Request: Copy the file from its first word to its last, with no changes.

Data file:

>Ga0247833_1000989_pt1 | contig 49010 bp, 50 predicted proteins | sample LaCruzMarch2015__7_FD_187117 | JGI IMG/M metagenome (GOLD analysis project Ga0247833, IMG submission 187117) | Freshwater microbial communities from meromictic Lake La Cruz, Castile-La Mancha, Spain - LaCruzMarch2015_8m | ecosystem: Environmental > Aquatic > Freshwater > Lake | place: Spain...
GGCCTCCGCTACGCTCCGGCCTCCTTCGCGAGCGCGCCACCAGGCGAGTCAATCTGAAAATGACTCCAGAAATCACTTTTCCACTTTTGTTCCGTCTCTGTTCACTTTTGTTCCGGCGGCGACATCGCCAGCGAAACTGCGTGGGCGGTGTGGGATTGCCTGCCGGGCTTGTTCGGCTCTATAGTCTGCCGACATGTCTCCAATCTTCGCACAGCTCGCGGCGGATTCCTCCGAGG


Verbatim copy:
>Ga0247833_1000989_pt1 | contig 49010 bp, 50 predicted proteins | sample LaCruzMarch2015__7_FD_187117 | JGI IMG/M metagenome (GOLD analysis project Ga0247833, IMG submission 187117) | Freshwater microbial communities from meromictic Lake La Cruz, Castile-La Mancha, Spain - LaCruzMarch2015_8m | ecosystem: Environmental > Aquatic > Freshwater > Lake | place: Spain...
GGCCTCCGCTACGCTCCGGCCTCCTTCGCGAGCGCGCCACCAGGCGAGTCAATCTGAAAATGACTCCAGAAATCACTTTTCCACTTTTGTTCCGTCTCTGTTCACTTTTGTTCCGGCGGCGACATCGCCAGCGAAACTGCGTGGGCGGTGTGGGATTGCCTGCCGGGCTTGTTCGGCTCTATAGTCTGCCGACATGTCTCCAATCTTCGCACAGCTCGCGGCGGATTCCTCCGAGG